Bitcoin USD rate
After the biggest money-printing episode in recorded human history, it appears that central bankers are realizing the limits of quantitative easing. The Federal Reserve (Fed) has indicated that they are planning to raise interest rates when it meets on September 20–21.
Federal Reserve Chair Janet Yellen suggested that September and December rate hikes are on the table. Some analysts expect the Federal Funds rate to increase by 0.50 percent by year end.
Apart from banks and insurance companies, rising rates are not generally welcomed. Non-financial corporates have gorged on free money to complete stock buybacks and M&A deals. Higher borrowing costs will be disastrous for their highly leveraged balance sheets. That is why equity indices react negatively to any hint that the punch bowl will be removed.
Bitcoin dances to the beat of the People’s Bank of China (PBOC). The PBOC is staring at a banking system collapse of epic proportions. The amount of credit extended in the past eight years dwarfs the amount extended during the U.S. subprime mortgage crisis by multiples.
As long as the Fed keeps rates low, the PBOC is able to quietly and slowly deleverage China’s collective balance sheet. A stronger USD makes Chinese goods more expensive globally. It also encourages more capital flight into a “safer” and stronger currency.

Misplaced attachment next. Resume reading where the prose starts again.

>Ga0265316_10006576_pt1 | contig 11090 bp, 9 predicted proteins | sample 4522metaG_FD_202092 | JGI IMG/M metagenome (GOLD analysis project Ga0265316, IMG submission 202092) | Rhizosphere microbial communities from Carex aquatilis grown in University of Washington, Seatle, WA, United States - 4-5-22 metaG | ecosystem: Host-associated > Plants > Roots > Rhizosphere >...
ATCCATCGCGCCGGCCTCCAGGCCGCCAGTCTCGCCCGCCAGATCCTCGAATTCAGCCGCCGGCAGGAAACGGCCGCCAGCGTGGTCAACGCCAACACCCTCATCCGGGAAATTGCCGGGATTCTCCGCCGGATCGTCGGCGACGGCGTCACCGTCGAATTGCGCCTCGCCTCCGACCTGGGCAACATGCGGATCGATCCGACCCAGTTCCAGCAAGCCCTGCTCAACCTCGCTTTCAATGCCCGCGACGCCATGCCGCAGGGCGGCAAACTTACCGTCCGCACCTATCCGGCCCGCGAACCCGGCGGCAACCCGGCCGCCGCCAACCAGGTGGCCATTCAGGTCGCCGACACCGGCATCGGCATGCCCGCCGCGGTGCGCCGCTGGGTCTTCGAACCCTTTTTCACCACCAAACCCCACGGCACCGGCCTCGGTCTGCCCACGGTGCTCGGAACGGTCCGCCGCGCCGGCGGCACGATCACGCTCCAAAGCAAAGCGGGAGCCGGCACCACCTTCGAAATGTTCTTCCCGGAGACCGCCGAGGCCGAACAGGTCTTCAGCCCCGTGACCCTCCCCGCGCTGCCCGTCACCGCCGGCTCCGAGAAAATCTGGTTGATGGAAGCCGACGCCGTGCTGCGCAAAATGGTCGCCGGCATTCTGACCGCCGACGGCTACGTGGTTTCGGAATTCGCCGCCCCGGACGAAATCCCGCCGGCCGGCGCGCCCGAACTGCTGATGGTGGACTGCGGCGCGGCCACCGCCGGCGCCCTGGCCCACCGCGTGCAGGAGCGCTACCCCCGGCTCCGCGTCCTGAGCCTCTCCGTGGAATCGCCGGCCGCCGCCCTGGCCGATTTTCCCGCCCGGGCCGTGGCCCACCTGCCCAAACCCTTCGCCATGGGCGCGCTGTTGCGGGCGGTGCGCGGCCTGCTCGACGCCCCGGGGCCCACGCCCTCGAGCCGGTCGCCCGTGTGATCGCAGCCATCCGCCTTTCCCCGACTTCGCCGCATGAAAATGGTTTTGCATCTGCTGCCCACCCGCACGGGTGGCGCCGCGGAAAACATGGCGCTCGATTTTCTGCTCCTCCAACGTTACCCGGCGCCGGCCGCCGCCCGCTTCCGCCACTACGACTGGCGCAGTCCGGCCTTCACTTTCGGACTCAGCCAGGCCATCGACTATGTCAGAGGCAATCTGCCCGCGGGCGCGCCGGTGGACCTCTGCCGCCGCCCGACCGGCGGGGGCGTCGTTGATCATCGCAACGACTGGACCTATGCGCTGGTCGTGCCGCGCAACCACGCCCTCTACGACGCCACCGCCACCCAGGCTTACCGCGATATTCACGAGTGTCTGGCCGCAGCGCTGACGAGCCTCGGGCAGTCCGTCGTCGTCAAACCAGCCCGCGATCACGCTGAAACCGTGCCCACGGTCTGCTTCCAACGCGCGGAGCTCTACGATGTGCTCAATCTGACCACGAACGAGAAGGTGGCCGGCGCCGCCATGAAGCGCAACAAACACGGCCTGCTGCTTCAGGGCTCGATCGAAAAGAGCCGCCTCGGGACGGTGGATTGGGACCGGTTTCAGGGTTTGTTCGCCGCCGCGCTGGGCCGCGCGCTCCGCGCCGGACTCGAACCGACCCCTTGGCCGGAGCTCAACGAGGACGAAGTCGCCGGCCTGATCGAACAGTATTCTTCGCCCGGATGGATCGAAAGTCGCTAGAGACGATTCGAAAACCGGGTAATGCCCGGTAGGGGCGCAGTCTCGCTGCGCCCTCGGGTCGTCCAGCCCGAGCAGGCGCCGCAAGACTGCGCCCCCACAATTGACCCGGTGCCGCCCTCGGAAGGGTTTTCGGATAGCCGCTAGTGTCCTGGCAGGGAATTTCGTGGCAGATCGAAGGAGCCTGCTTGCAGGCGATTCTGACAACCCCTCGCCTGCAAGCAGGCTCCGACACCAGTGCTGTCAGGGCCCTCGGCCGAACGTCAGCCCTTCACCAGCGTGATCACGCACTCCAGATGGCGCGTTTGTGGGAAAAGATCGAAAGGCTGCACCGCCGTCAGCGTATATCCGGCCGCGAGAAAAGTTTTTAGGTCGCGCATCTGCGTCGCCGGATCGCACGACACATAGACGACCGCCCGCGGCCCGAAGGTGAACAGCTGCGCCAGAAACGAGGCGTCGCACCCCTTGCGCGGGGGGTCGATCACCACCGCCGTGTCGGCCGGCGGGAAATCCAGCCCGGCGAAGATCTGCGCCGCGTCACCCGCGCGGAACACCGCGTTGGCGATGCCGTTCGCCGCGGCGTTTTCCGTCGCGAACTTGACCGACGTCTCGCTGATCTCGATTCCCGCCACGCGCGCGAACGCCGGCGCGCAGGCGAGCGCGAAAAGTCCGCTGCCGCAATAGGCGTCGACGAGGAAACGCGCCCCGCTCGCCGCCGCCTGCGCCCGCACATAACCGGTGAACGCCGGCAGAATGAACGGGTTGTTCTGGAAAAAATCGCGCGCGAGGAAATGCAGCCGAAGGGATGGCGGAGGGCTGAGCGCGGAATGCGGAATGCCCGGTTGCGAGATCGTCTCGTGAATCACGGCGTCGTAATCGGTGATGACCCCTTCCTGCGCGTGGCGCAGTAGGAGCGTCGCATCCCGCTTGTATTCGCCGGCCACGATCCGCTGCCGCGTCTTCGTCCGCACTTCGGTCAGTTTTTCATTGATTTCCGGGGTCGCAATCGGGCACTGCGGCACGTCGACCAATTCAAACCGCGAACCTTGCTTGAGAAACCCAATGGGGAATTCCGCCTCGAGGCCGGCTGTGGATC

Each day at 9:15 am Beijing time, the PBOC sets the USD-CNY onshore exchange rate. Since August 2015, any time the Fed has hinted at or raised rates, the PBOC has accelerated the devaluation of the Yuan. A devaluing Yuan signals that the global economy is not well, and deflation is being exported by the workshop of the world. That is not positive. As a result, during periods of Yuan depreciation, global equity markets fall.
Through quantitative easing, the Fed attempts to push American savers and corporates into the equity markets. Due to the lack of positive risk-adjusted and inflation-adjusted yielding assets, savers and corporates have responded correctly. The S&P 500 is at all-time nominal highs, and the U.S. equity market is one of the best performing globally since the global financial crisis of 2008.
Given that S&P 500 companies earn a significant portion of money internationally, a faltering China signals global malaise. As such, the index trades violently lower. A falling S&P 500 is what the Fed fears most. It forces the same savers and corporates to dump shares in favor of cash. This cash will sit in a bank account, and the demand for credit will fall.
After a sufficient fall in the S&P 500, the Fed typically relents and proclaims due to “market forces” the time just isn’t right for a rate hike. The PBOC then halts the devaluation, and the game continues into the next quarter.